It is not the government’s job to pick winners and losers. Nachos and hamburgers are not going to make a business quieter or cleaner. Specific establishments that cause problems should be addressed through code violations, but let’s not throw the baby out with the bath water.

We all love our city, and we’re proud of how far we’ve come these last 10 years since Fayetteville Street was reopened. Many people took a gamble on opening businesses downtown, creating the vibrant urban center we have today. We have invested our time, financial resources and passion into making our downtown a destination. We didn’t receive any state, federal or local incentives to open our business in Raleigh.

Instead of shuttering the local businesses that have made our downtown such a success, we should be working with them to address these growing pains. Together, as a community, we can overcome any obstacle.

Zack T. Medford is the owner of Paddy O’Beers in downtown Raleigh.

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Common 414 contributes to downtown cocktail culture

“I think Common 414 is a way to take cocktail culture and make it more approachable,” says Medford. “And we’re a place that costs $2,000 or $4,000 to rent. A lot of times we do events with just the bar tab minimum. Nowhere in Raleigh do you get a find like that, where you can come in a space this big and has this sophisticated an offering and say, ‘You know what? I wanna have my cocktail hour here!"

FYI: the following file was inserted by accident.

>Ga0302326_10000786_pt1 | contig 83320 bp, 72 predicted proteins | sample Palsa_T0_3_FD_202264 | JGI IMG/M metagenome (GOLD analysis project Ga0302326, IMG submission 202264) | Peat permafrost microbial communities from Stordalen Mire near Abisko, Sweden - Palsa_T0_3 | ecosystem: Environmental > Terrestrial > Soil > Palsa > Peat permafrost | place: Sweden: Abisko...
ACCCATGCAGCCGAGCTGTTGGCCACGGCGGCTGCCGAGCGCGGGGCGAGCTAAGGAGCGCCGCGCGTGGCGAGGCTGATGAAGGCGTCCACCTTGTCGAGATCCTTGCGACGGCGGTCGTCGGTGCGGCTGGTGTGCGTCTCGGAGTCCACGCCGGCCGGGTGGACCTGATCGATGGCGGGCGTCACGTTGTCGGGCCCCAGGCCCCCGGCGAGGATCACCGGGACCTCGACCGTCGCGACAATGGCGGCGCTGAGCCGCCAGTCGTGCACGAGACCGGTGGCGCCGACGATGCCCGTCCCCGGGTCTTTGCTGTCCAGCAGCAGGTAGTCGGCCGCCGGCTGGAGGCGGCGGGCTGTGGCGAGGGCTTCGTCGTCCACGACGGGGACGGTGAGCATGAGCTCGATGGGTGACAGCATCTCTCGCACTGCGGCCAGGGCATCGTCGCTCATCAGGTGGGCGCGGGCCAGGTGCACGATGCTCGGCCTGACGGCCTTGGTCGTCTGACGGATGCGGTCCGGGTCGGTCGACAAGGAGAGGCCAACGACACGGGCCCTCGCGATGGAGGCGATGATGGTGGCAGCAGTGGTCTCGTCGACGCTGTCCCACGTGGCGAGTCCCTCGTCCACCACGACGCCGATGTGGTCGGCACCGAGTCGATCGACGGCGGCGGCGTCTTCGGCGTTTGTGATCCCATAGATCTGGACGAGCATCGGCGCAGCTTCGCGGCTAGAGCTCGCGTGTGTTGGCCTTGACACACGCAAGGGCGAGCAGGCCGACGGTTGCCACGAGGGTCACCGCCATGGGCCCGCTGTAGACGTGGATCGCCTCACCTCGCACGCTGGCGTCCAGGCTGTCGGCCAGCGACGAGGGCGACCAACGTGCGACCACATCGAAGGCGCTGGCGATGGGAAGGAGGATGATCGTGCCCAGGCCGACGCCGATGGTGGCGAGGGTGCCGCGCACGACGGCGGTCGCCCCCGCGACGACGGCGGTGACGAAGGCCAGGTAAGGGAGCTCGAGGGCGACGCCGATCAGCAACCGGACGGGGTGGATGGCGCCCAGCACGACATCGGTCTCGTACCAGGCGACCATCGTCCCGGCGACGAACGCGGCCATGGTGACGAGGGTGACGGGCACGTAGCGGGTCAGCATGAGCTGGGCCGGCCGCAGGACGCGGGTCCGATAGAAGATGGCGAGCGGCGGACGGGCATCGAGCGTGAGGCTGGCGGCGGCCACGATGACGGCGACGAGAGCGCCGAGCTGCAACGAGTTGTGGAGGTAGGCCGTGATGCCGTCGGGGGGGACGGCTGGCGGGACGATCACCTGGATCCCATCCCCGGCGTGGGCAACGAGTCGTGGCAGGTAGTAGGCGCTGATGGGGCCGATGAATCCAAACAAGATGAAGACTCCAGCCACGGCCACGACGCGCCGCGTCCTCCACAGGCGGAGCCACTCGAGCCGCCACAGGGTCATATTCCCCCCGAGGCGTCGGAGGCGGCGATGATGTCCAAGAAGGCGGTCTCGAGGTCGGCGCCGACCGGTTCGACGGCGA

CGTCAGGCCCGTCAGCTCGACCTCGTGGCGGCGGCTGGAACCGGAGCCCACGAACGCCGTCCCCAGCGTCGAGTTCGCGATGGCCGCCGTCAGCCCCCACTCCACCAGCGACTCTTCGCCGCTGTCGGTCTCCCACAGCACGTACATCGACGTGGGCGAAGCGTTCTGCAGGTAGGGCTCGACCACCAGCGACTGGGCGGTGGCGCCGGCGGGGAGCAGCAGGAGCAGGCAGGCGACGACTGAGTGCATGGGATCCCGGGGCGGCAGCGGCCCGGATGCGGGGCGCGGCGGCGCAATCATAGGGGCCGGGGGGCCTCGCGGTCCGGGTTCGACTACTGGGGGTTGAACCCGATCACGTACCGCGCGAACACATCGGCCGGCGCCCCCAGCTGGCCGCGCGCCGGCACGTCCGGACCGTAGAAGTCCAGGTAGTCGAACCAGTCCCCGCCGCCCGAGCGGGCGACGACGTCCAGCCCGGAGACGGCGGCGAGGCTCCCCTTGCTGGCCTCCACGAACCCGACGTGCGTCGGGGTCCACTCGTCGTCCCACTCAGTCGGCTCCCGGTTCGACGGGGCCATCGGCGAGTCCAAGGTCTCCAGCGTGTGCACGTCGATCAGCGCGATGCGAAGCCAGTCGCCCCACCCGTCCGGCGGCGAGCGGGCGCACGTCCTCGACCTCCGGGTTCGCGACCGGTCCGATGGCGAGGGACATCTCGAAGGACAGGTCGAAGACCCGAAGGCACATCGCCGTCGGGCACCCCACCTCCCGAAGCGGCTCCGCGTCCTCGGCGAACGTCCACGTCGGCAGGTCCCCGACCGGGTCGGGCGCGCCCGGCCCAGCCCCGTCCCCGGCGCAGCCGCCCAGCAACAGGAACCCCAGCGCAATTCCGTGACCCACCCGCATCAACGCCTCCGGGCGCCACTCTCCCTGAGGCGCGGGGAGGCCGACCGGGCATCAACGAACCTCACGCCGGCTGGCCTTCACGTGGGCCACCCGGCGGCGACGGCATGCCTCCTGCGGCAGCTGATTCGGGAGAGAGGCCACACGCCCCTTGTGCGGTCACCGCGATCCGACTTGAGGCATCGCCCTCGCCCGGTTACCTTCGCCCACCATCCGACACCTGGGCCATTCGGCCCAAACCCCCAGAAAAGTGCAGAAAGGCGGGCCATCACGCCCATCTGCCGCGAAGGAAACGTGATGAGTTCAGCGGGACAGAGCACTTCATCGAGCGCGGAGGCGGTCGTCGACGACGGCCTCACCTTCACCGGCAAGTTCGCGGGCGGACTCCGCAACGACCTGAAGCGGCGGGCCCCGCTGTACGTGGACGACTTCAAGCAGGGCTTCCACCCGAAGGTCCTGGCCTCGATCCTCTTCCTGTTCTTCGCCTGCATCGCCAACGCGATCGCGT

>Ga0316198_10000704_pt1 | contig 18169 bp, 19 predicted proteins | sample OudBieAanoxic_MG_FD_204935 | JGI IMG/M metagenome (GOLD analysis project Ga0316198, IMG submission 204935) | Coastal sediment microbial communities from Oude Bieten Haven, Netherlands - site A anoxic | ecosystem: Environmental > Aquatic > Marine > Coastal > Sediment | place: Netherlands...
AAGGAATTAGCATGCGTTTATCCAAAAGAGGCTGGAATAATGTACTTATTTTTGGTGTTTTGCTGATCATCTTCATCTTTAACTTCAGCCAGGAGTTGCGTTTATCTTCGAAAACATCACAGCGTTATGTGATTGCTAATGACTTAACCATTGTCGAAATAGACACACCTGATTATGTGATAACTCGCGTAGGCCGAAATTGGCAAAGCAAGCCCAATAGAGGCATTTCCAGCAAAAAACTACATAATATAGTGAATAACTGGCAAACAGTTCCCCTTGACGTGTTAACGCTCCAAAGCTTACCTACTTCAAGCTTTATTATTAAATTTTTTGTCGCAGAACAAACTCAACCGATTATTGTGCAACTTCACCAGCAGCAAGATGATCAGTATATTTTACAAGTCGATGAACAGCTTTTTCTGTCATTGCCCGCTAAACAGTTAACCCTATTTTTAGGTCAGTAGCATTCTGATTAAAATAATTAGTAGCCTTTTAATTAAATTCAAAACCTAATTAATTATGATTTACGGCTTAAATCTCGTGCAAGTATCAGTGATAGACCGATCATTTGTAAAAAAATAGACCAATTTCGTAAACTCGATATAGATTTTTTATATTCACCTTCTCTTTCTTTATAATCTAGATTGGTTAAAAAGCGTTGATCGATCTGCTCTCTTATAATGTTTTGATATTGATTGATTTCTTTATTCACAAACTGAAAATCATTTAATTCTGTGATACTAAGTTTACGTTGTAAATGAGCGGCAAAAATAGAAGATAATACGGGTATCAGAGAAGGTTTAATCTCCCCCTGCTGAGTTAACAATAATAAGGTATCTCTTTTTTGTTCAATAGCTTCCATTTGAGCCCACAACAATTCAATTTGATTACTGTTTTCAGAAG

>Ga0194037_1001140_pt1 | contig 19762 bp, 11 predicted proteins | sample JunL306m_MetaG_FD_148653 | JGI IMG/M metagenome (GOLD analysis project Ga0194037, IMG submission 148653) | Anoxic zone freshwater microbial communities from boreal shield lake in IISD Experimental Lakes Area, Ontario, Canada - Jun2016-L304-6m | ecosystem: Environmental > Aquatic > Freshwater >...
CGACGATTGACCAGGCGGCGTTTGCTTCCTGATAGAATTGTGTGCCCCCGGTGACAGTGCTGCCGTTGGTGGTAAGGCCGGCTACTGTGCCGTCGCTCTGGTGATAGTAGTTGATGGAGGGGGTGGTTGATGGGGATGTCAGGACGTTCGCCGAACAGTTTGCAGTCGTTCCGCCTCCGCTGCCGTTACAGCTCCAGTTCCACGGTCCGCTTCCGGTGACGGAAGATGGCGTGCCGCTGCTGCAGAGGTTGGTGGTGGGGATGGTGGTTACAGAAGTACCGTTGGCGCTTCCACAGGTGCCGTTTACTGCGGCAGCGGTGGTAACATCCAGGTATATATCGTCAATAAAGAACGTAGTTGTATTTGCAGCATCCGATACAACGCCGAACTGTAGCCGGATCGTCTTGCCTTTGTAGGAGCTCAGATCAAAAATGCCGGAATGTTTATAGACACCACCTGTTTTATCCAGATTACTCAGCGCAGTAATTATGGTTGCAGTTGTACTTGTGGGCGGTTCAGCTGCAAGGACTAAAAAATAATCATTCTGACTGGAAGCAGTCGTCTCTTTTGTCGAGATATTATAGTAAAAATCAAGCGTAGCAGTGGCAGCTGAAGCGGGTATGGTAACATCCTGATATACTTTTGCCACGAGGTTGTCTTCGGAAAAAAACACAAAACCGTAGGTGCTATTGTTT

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2014 : Isaac Hunter's Tavern Closes... for now

[2016 UPDATE: 2 years later, Isaac Hunter's Tavern re-opened its doors at 414 Fayetteville Street)

RALEIGH, N.C. — Isaac Hunter's Oak City Tavern will close its doors in downtown Raleigh on March 31, owners announced Tuesday. 

The tavern opened in 2009 amid the Downtown Raleigh Renaissance. Owners say that as their lease began to wind down at 112 Fayetteville St., their landlord, Pete Gillis, decided to go in a different direction, striking a deal with the owner of 606 Nightclub and Myst in Glenwood South to replace the tavern with a new concept. 

Owners Brad Bowles, Ben Yannessa and Zack Medford say they are "heartbroken to see the tavern finally close its doors so abruptly." 

"We are proud of our little bar, and we hate to see it end like this," Medford said, "but we know that we will bring Isaac Hunter’s back in the future, and this time make it everything we’ve always wanted it to be."